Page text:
In Silverthorne, Gov. Jared Polis signs two major health care bills into law
Gov. Jared Polis visited Summit County on Friday as part of a bill-signing tour from Westminster to Grand Junction touting legislative accomplishments made in the first five months of his governorship. In Summit, Polis signed bills bolstering winter traction laws and right-of-way for snow plows on the state’s roads, as well as bills that aim to lower the cost of health insurance.
On the health care front, Polis visited the Family & Intercultural Resource Center in Silverthorne to sign two major bills aimed at lowering premiums, especially on the Western Slope where residents pay among the highest premiums in the country.
The first bill Polis signed was HB19-168, the State Innovation Waiver Reinsurance Program, which establishes a program for insurance companies that is expected to almost immediately reduce premiums for Summit and Western Slope residents, particularly members of the individual insurance market who are seeing the biggest premium hikes.
The bill was touted as a major legislative accomplishment, given how it took 119 of the session’s 120 days to pass and required extensive consensus-building before it came to fruition.
“This bill will make an enormous difference in the short-term,” Polis said before signing the bill. “People on the Western Slope should expect a price reduction of 20% to 35% next year.”
State Sen. Bob Rankin (R-Carbondale) said the bill was the “craziest, most complicated” bill to get passed, while co-sponsor Rep. Julie McCluskie said the bill addressed one of the main priorities for her constituents in the High Country.
“Reinsurance was the heaviest lift of any bill we carried this year,” McCluskie said. “It was a complex policy, the goals were lofty, and in the end, I could not be more proud of our work to keep stakeholders at the table and deliver reduced premiums to people in the individual market.”
The second bill, SB19-004, titled Address High-Cost Health Insurance Pilot Program, was inspired by Summit County’s own Peak Health Alliance health care purchasing collaborative. The bill cleans up existing statutory language to make it easier for other communities to replicate the co-op purchasing model.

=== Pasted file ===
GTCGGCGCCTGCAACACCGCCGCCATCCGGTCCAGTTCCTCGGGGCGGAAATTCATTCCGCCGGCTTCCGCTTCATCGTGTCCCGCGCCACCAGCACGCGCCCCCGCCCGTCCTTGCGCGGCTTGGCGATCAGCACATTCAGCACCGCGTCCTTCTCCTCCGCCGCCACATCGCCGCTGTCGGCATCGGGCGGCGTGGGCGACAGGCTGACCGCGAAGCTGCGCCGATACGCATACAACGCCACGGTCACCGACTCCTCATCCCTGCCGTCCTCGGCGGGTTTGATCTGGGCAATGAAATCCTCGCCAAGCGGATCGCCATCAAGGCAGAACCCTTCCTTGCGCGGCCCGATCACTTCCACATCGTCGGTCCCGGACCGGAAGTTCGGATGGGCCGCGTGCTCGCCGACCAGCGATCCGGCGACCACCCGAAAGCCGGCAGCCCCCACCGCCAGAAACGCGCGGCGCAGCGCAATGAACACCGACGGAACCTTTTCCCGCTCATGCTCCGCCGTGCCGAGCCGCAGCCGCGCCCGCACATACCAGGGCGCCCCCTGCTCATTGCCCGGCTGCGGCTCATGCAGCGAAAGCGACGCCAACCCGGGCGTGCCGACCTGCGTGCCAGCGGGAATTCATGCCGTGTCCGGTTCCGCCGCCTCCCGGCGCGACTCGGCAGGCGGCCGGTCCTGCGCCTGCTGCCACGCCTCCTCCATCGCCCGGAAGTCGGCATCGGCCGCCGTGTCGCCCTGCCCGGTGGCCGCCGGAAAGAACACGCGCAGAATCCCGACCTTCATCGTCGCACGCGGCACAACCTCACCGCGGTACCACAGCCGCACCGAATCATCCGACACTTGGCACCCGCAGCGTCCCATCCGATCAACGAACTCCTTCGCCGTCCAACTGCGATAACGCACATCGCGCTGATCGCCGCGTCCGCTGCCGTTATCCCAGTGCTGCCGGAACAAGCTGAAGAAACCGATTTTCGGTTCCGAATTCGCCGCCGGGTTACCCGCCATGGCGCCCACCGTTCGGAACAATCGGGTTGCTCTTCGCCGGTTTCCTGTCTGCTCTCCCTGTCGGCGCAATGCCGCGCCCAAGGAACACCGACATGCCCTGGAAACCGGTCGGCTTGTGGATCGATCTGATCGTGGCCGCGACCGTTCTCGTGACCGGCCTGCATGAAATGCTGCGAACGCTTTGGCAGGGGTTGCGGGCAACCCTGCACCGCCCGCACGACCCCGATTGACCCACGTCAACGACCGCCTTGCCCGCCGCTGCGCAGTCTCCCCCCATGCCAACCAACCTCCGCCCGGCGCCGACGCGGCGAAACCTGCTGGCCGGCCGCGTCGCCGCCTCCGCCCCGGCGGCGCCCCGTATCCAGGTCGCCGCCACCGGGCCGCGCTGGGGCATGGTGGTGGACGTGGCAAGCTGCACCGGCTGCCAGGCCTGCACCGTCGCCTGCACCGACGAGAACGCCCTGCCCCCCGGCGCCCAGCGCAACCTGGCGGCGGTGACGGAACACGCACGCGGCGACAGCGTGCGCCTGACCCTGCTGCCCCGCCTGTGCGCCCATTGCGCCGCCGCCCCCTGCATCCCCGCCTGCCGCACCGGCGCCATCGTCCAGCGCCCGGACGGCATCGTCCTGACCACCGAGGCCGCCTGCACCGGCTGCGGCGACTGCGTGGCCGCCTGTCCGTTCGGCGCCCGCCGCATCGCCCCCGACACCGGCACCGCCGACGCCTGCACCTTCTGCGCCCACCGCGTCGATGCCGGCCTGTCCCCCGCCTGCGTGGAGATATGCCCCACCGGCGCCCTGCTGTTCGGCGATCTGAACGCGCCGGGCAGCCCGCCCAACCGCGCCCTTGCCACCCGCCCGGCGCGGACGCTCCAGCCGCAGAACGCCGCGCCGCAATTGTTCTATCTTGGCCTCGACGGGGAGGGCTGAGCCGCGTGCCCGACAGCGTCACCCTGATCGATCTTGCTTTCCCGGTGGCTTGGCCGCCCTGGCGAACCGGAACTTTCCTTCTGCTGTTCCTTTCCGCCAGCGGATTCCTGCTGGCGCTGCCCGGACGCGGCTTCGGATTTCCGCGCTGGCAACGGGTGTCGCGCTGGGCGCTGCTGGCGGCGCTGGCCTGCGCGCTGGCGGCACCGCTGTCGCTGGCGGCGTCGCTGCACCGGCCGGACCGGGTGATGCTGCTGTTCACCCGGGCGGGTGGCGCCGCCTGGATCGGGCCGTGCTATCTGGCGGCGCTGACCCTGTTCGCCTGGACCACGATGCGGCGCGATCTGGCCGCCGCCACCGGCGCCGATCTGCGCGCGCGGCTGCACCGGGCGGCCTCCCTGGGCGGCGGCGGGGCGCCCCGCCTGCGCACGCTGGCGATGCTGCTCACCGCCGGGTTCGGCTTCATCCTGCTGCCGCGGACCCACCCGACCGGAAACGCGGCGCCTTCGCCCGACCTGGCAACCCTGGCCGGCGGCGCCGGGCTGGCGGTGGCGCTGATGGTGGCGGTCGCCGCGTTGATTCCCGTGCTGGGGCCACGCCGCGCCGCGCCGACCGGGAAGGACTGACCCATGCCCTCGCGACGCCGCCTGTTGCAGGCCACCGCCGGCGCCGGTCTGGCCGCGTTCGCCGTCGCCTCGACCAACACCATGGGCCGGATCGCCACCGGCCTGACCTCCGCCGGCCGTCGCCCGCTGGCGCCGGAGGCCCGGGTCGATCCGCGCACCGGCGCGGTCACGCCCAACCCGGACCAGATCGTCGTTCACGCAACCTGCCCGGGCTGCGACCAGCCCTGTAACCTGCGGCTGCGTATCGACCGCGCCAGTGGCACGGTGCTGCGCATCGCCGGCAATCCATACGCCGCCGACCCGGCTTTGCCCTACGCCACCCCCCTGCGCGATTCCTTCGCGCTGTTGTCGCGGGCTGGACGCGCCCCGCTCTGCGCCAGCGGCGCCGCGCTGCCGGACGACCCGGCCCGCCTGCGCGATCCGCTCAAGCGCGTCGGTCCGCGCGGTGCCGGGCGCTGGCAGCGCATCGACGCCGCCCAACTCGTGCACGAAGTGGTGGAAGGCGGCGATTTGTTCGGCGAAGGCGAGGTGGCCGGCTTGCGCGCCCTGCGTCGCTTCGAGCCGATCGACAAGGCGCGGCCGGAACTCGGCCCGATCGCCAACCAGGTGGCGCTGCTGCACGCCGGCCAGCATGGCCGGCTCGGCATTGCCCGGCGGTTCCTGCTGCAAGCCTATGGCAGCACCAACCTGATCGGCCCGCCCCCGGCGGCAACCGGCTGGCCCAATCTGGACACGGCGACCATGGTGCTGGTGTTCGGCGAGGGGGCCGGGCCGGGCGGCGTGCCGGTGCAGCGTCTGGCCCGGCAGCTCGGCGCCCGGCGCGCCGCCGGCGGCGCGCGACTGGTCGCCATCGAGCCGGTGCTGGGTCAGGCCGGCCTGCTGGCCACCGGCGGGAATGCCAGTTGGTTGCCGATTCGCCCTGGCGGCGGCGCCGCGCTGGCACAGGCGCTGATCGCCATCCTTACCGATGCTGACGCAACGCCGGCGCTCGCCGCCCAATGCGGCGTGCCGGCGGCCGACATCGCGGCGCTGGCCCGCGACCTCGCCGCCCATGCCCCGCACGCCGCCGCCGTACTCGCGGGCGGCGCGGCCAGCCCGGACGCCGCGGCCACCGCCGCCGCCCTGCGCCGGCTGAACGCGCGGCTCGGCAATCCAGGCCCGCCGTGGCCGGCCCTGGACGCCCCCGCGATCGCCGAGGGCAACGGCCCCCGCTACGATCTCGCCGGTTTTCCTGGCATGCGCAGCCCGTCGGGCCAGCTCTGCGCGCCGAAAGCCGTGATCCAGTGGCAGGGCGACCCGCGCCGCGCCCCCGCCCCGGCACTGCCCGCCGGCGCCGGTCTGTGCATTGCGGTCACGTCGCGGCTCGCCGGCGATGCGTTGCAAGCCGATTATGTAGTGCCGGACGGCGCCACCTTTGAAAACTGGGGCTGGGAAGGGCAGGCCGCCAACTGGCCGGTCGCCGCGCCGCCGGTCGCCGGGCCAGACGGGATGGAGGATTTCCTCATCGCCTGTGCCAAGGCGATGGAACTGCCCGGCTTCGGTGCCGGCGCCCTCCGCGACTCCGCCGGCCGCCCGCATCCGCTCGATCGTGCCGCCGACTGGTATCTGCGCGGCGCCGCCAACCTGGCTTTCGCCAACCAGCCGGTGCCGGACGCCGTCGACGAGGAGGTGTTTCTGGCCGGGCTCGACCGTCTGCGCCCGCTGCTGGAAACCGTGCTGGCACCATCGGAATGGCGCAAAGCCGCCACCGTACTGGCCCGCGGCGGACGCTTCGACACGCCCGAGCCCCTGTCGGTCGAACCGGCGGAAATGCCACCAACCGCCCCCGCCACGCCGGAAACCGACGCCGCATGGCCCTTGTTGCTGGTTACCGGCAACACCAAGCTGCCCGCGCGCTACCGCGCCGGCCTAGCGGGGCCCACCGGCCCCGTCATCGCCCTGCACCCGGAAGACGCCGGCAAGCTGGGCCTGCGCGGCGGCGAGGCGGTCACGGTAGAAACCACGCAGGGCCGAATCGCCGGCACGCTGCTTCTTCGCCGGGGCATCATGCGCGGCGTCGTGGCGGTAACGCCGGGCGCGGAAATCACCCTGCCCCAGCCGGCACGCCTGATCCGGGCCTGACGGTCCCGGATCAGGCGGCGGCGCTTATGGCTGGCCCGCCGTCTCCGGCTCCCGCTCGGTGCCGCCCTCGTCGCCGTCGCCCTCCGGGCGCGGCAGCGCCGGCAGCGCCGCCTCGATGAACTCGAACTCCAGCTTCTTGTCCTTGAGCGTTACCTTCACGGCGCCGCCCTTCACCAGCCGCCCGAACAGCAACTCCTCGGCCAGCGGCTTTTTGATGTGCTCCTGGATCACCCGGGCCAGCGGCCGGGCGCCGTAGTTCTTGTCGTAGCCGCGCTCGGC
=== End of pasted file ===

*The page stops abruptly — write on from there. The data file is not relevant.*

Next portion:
State Sen. Kerry Donovan (D-Vail) was prime sponsor for the bill in the Senate, and said its biggest benefit was to give more power to communities, promoting the ability to rally together and have more leverage in negotiating health costs.
“This bill will give small communities the power and voice to negotiate lower health costs,” Donovan said. “We’re taking the power from the golden dome in Denver and bringing it up to the mountains.”
Polis was also flanked at the signing by Lt. Gov. Dianne Primavera and state Legislature Rep. Janice Rich (R-Grand Junction), who co-sponsored the reinsurance program bill, and state Sen. Dylan Roberts (D-Eagle), who co-sponsored the pilot program bill.
Tamara Drangstveit, currently executive director of FIRC, who will be starting her new position as executive director of the Peak Health Alliance in July, said she was proud of how the work she and other community leaders put into building Peak developed into the model officially sanctioned for use across the state.
“I am so grateful to this administration that they really focus on health care, and see what a crisis it is for Summit workers,” she said. “It’s incredibly rewarding for FIRC that all of our hard work over the past decade is starting to pay off.”
Start a dialogue, stay on topic and be civil.
If you don't follow the rules, your comment may be deleted.
Basalt High School choir director Brittany von Stein made her first court appearance Wednesday for advisement on the criminal charges filed against her for alleged sexual relations with a student. The criminal case was sealed by a judge’s order so limited information was available.